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Breaking the Bottleneck

An overview of GPFS components and terminology.

An overview of GPFS components and terminology.

Planning for GPFS

All nodes in a GPFS cluster should be running the same release of the GPFS code if they're mounting the same file systems. It's recommended that they also run the same AIX* version and release level. Additionally, IBM has registered port 1191 with IANA for GPFS-specific traffic. GPFS also provides the capability to use openssh and openssl to secure communications. This means any firewalls need to allow access to these ports as required. The GPFS daemon is called mmfsd and needs to run on the nodes.

Before creating a cluster, several planning steps must be taken. Some of these can have significant performance impacts. Specifically, four parameters - pagepool, maxFilesToCache, maxStatCache and maxMBps - must be determined and attention needs to be paid to the correct selection of the blocksize and raid stripe-size. Where NSDs are being used, it's critical that all network tuneables (no - a) be reviewed to ensure there are sufficient network buffers and that ipqmaxlen is set to an optimal value. Since this is a high I/O file system, settings for memory and I/O (vmo and ioo) as well as pbufs should be carefully monitored and regularly reviewed.

One of the first steps is to define the GPFS root directory for definitions. If we use /usr/local/gpfs, then we would expect to see the configuration file (mmfs.cfg), nodelist and the disk description file (disk.desc) in that directory. Examples of the contents of these files are in Appendix A, and a sample planning spreadsheet can be viewed here.

GPFS Configuration Settings

The following list highlights common GPFS configuration settings:

  • Pagepool - The pagepool is used for I/O buffers to cache user data and indirect blocks. It's always pinned, and the default is fairly small. It's used to implement read/write requests asynchronously using the read-ahead and write-behind mechanisms. Increasing the pagepool increases the amount of data available in the cache for applications to use. This parameter is critical where applications perform significant amounts of random I/O.
  • maxFilesToCache - This is the total number of different files that can be cached at any one time. This needs to be set to a large enough value to handle the number of concurrently open files and allow for caching those files.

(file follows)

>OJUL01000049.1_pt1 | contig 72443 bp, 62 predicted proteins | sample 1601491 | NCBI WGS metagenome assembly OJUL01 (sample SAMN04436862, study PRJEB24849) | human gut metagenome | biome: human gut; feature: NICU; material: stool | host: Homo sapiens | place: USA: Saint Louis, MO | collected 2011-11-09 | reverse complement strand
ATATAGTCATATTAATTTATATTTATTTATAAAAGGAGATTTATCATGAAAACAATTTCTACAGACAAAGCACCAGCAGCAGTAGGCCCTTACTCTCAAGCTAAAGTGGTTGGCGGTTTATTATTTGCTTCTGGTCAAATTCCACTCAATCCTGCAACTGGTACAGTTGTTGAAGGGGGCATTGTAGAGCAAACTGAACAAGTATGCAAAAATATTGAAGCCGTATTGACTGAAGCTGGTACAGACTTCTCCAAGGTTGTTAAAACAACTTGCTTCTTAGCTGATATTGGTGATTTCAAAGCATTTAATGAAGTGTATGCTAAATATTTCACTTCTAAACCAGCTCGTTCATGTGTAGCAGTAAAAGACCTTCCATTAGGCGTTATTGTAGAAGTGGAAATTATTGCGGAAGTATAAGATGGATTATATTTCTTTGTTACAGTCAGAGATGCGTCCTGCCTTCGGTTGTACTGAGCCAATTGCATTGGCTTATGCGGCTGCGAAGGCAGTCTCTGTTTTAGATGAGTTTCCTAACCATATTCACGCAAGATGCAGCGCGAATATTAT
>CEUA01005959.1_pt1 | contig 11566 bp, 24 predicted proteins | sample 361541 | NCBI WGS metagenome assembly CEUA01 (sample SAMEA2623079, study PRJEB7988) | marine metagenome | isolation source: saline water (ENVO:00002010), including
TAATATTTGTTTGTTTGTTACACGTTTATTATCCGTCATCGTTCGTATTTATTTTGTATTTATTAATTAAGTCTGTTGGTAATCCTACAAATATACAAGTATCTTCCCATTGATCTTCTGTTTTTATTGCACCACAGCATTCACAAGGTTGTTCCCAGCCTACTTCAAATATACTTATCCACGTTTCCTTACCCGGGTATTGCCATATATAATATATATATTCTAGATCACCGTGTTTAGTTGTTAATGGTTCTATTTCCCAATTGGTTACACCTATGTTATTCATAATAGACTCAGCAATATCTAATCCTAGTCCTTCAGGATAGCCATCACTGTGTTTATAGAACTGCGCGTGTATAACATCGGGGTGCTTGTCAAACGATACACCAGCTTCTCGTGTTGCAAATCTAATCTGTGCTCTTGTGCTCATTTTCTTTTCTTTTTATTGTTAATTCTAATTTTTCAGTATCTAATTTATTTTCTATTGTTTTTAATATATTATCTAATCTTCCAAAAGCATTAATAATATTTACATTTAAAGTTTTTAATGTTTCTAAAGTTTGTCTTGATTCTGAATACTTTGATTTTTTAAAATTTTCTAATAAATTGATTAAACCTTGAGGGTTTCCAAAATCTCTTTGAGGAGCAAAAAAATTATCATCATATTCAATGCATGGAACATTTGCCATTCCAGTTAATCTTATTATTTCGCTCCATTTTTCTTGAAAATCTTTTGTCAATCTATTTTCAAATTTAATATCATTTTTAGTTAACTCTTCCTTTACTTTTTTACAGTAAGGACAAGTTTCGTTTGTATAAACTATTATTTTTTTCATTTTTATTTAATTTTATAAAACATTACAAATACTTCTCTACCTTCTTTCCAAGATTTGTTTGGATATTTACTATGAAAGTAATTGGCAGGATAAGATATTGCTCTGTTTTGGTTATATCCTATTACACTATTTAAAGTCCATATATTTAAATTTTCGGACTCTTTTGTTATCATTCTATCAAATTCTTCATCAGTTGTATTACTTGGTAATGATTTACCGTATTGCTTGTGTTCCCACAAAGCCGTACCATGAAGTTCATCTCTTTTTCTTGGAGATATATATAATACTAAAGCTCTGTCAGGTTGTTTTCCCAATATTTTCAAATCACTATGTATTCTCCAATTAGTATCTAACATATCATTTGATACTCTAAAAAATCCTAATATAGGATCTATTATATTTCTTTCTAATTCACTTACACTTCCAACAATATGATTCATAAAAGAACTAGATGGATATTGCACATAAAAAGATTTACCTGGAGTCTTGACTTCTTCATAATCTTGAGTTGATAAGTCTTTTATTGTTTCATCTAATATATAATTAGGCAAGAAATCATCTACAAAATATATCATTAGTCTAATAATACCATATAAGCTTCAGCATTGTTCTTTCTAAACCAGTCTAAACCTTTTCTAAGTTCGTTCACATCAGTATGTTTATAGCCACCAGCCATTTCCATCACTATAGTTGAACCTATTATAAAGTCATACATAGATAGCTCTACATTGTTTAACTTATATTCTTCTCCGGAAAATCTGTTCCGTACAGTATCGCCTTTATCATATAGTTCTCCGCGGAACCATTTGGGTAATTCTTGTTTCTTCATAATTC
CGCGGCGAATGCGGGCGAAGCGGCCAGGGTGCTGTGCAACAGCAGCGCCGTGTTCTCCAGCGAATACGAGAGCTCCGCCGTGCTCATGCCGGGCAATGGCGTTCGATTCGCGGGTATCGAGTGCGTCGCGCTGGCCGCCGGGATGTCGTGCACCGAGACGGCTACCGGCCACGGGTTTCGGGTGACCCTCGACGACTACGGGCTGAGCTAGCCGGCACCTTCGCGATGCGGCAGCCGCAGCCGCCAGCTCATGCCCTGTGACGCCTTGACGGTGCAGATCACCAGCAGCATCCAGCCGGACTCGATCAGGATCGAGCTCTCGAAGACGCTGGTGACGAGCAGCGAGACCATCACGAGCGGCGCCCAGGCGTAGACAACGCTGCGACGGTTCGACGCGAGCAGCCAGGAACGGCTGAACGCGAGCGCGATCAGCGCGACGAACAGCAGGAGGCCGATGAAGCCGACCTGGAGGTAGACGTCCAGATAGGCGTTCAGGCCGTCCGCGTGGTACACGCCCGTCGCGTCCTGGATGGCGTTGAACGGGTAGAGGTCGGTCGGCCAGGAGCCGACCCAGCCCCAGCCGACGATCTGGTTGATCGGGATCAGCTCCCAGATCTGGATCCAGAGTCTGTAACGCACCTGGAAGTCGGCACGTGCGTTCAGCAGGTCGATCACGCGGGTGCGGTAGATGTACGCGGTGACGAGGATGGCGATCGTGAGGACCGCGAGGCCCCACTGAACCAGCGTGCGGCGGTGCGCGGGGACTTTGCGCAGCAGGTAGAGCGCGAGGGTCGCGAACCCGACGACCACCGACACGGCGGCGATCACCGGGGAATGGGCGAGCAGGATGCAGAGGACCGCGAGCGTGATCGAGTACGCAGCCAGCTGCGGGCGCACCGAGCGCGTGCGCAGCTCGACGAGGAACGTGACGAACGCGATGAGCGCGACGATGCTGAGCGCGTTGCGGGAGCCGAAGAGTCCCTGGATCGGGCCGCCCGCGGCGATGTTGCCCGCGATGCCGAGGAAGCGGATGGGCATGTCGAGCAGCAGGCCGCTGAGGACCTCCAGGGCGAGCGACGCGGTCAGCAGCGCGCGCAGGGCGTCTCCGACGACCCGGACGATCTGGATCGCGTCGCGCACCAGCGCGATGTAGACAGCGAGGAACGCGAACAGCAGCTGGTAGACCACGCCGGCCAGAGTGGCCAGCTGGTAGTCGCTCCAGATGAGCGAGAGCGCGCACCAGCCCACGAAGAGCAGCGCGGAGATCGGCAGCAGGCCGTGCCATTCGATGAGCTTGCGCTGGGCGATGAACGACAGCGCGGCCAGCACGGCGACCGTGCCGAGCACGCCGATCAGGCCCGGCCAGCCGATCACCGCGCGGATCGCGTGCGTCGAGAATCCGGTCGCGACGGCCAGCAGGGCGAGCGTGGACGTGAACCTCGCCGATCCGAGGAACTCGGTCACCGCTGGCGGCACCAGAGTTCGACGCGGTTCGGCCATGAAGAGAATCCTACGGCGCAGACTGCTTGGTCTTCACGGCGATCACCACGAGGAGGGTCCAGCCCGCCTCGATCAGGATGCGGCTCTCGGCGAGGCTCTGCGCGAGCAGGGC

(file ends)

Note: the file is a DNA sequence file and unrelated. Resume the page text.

• maxStatCache - This is additional pageable memory that's used to cache file attributes that aren't in the regular file cache. It defaults to 4 * maxFilesToCache.
  • maxMBps (definition from the provided default mmfs.cfg) - maxMBpS is an estimate of how many MBps of data can be transferred in or out of a single node. The value is used in calculating the amount of I/O that can be performed to effectively pre-fetch data for readers and/or or write-behind data from writers. The maximum number of I/Os in progress concurrently will be 2 * min(nDisks, maxMBpS*avgIOtime/ blockSize), where nDisks is the number disks that make a filesystem; avgIOtime is a measured average of the last 16 full block I/O times; and blockSize is the block size for a full block in the file-system (e.g., 256K). By lowering this value, you can artificially limit how much I/O one node can put on all the virtual shared disk (VSD) servers, if there are lots of nodes that can overrun a few VSD servers. Setting this too high will usually not hurt because of other limiting factors such as the size of the pagepool, or the number of prefetchThreads or worker1Threads.
  • Blocksize - The blocksize determines the largest file system size and should be set to the application buffer size or the stripe size on the raid set. If this is done incorrectly, performance will suffer significantly. Once the blocksize is set, the minimum space required for a file will be 1/32 of the blocksize, so this setting requires an understanding of file sizes as well.
  • preFetchThreads - These are the maximum number of threads that can be dedicated to prefetching data for files that are read sequentially.
  • Worker1Threads - The maximum number of threads that can be used for controlling sequential write-behind.
  • Worker2Threads - The maximum number of threads that can be used for controlling other operations.

Jaqui Lynch is an independent consultant, focusing on enterprise architecture, performance and delivery on Power Systems with AIX and Linux.

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